Musk spent half an hour on stage with Lieutenant General John Thompson, USAF's chief of Space and Missile Systems Center, in a discussion mostly aimed at Musk advising the around 60 companies present.  Musk and SpaceX have deep ties with the US Government and the Department of Defense. A key part of the company's business is launching satellites and other defense-related payloads as part of deals worth tens of millions of dollars.
Lt. Secretary Thompson and Dr. Will Roper, assistant secretary responsible for the takeover of the Air Force, appeared to speak Silicon Valley's language during the event. They spent their time on stage discussing how they hope to make the military procurement process less bureaucratic and time-consuming.
"Gone are the days when all innovation, all technology comes from the Department of Defense or from the federal government," Thompson said. USAF tries to do things differently and experiment with how we can work more closely with the commercial aerospace market.
Musk asked Thompson questions about how SpaceX and Tesla, his electric car company, decide which tasks to outsource and what to do internally. And he talked about how to get top talent and his approach to business management.
Musk and the Air Force are not always on the same page. His performance at the Pitch Day event comes as SpaceX fights against the US government for contracts awarded by the USAF. Specifically, SpaceX objects to Launch Service Agreement (or LSA) contracts announced in October 201
8 and included more than $ 1 billion for three of its competitors: United Launch Alliance, Blue Origin and Northrop Grumman. SpaceX did not receive any money during that awards ceremony.
The contracts were not mentioned by Musk or officials in the Air Force who spoke on Tuesday. The Pitch Day event is a new type of procurement effort in which the military provides small investments of less than $ 1 million each to young aerospace companies developing technologies in which the air defense is interested, such as satellite and ground imaging devices.  The Air Force has previously held LSA awards as an example of the military doing things right by promoting competition among rocket manufacturers and investing in new technologies.
LSA contracts aim to support massive new launch vehicles that are still under development. United Launch Alliance, a joint venture between Boeing and Lockheed, was awarded up to $ 967 million for the upcoming Vulcan Centaur rocket. Northrop Grumman, which is building a launch car called OmegA, will receive up to $ 792 million. And Blue Origin will get $ 500 million for its New Glenn rocket.
SpaceX disputes these contract awards because it wanted to land some of the LSA money for its line with existing Falcon rockets and the Starship vehicle, an early-stage gargantuan rocket that Musk has said could launch large military satellites and potentially someday send humans to Mars.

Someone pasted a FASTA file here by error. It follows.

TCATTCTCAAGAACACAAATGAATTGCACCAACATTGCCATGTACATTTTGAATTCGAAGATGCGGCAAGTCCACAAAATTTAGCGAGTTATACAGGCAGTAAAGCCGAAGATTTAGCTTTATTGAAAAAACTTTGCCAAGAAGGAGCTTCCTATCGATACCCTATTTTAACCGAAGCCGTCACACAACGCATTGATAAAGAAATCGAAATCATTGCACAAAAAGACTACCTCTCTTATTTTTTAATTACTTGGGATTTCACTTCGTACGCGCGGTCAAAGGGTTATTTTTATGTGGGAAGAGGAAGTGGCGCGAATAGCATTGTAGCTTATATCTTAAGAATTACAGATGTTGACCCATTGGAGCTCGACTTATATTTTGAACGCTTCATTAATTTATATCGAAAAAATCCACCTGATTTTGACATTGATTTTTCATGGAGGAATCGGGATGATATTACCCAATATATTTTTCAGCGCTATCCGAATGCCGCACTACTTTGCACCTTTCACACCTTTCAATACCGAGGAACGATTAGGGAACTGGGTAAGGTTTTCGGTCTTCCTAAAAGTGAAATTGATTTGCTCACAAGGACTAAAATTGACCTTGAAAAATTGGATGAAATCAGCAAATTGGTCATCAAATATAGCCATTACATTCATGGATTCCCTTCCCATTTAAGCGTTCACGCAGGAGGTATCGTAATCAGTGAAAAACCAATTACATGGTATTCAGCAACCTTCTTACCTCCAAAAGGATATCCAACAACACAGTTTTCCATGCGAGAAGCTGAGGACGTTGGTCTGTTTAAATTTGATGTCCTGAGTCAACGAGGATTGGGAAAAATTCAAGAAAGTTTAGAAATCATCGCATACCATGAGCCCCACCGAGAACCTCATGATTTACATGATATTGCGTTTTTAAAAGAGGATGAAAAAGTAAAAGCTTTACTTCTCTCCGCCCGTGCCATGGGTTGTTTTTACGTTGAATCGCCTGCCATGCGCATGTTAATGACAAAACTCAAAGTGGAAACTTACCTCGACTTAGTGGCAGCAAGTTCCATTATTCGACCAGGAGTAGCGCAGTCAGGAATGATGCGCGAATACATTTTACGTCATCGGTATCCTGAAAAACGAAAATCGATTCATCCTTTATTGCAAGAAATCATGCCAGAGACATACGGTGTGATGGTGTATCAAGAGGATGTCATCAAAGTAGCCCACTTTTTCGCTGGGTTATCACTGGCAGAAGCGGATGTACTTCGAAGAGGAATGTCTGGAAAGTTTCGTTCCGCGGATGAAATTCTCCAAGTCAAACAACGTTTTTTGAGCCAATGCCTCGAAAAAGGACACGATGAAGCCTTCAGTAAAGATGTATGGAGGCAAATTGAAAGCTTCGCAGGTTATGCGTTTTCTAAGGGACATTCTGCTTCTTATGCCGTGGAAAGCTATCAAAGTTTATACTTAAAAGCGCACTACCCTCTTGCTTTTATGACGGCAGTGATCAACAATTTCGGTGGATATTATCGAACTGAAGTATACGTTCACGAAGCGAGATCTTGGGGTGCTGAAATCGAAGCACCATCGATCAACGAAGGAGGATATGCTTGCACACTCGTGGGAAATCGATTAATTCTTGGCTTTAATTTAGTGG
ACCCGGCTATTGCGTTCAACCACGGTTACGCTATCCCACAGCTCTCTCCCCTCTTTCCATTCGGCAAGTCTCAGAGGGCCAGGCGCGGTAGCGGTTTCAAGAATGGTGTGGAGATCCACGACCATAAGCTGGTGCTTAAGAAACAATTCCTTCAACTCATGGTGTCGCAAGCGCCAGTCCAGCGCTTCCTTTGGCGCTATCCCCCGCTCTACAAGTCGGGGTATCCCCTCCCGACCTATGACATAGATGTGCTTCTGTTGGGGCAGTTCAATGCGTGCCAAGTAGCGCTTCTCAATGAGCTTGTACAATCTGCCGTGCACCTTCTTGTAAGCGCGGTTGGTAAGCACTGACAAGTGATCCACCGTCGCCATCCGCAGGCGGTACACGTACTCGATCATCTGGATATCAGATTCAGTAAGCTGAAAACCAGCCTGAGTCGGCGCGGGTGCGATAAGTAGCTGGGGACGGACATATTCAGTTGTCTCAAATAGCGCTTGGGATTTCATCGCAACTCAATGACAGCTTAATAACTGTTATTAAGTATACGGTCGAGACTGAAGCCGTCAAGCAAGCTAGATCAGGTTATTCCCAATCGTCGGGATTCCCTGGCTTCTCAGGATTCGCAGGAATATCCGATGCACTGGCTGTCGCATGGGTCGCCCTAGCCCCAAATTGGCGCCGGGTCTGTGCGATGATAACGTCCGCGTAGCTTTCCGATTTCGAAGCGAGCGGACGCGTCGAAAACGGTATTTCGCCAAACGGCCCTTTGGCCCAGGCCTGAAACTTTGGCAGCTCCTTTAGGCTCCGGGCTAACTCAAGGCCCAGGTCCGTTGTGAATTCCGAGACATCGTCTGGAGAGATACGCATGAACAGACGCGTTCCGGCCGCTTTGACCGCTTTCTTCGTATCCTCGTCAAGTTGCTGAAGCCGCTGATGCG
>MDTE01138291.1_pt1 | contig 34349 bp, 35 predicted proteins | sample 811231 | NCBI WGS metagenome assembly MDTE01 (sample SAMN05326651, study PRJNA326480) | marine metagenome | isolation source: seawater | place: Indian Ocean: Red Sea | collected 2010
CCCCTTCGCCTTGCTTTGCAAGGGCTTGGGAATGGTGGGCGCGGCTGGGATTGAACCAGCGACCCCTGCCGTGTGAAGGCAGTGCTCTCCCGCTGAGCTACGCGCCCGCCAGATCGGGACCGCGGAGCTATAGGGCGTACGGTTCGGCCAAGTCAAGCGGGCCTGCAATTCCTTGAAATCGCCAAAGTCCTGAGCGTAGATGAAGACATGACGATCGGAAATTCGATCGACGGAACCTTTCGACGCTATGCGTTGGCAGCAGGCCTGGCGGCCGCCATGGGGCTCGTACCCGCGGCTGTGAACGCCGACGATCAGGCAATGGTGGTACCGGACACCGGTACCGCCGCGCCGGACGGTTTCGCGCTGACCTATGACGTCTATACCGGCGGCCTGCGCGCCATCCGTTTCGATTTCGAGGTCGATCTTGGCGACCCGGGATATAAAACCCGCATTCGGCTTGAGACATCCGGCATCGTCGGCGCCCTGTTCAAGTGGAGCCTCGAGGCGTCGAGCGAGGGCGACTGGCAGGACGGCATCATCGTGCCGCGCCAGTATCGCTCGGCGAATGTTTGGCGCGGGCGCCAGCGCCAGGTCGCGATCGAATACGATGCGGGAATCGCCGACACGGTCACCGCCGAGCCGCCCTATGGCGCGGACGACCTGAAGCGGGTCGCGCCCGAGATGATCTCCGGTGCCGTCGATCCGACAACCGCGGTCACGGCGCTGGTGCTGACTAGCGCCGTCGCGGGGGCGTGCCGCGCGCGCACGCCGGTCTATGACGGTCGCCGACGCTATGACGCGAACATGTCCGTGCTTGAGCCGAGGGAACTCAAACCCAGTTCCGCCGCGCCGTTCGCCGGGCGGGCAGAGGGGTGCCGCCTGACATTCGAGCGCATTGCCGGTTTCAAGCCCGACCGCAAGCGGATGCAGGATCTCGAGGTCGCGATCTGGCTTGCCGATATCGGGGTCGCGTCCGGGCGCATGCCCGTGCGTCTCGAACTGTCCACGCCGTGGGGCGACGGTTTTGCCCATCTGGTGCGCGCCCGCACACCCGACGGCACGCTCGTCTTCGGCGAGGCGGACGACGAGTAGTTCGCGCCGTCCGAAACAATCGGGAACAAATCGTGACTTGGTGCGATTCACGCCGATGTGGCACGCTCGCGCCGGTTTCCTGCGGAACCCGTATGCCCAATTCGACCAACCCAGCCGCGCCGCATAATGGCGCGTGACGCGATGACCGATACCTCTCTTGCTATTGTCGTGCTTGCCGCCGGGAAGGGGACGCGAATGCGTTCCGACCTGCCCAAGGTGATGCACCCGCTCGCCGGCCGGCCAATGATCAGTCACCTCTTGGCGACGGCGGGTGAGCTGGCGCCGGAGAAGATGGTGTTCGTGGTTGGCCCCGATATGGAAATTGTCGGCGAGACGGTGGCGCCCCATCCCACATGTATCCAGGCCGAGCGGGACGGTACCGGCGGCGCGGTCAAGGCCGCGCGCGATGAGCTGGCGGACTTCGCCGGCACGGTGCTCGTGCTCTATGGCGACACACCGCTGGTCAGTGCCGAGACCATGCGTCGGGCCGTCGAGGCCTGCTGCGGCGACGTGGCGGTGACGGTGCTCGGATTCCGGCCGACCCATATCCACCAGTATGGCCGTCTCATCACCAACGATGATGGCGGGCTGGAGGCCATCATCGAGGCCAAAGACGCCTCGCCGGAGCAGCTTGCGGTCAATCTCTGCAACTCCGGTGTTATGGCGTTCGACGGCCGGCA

SpaceX said in court filings that military officials determined that Starship made "the entire SpaceX portfolio the & # 39; highest risk" of all options under consideration for LSA awards, a claim that SpaceX called "unreasonable."
Blue Origin, Northrop and ULA have all signed as interveners in SpaceX's contract trial so they can participate in the lawsuit.  SpaceX has sued the US government once before: The company fought for the right to bid on military launch contracts in 2015. And the company won that fight, ending a decade-long monopoly as the ULA he wanted to launch military payloads.
SpaceX will be allowed to compete for money in the next round of LSA contract awards even as the legal battle continues.
The company "wants to serve as the Air Force's long-term space launch provider," Gwynne Shotwell said in a statement, offering "proven launch systems capable of performing the full range of national space launch missions and requirements.
These days, air defense officials often talk about the importance of competition and smarter contracting processes.
It was actually something of a punch line on Tuesday's Pitch Day.
Thompson was crazy in his opening remarks at the two-day event that "only the US government procurement system may come up with a title of an event called & # 39; Space Pitch Day & # 39; and then take two days to execute it. "
The roughly 60 startups at the event, previously monitored by the Air Force, are chopping off a portion of the $ 50 million that the Air Force made available for investment. The money will be distributed to companies And the military is not looking for owner positions, which makes it an opportunity for entrepreneurs who want to keep tight control of their businesses, but are willing to partner with the USAF.
The event for the pitch day comes after a similar event was held in New York in March where 51 companies were awarded up to $ 158,000 each.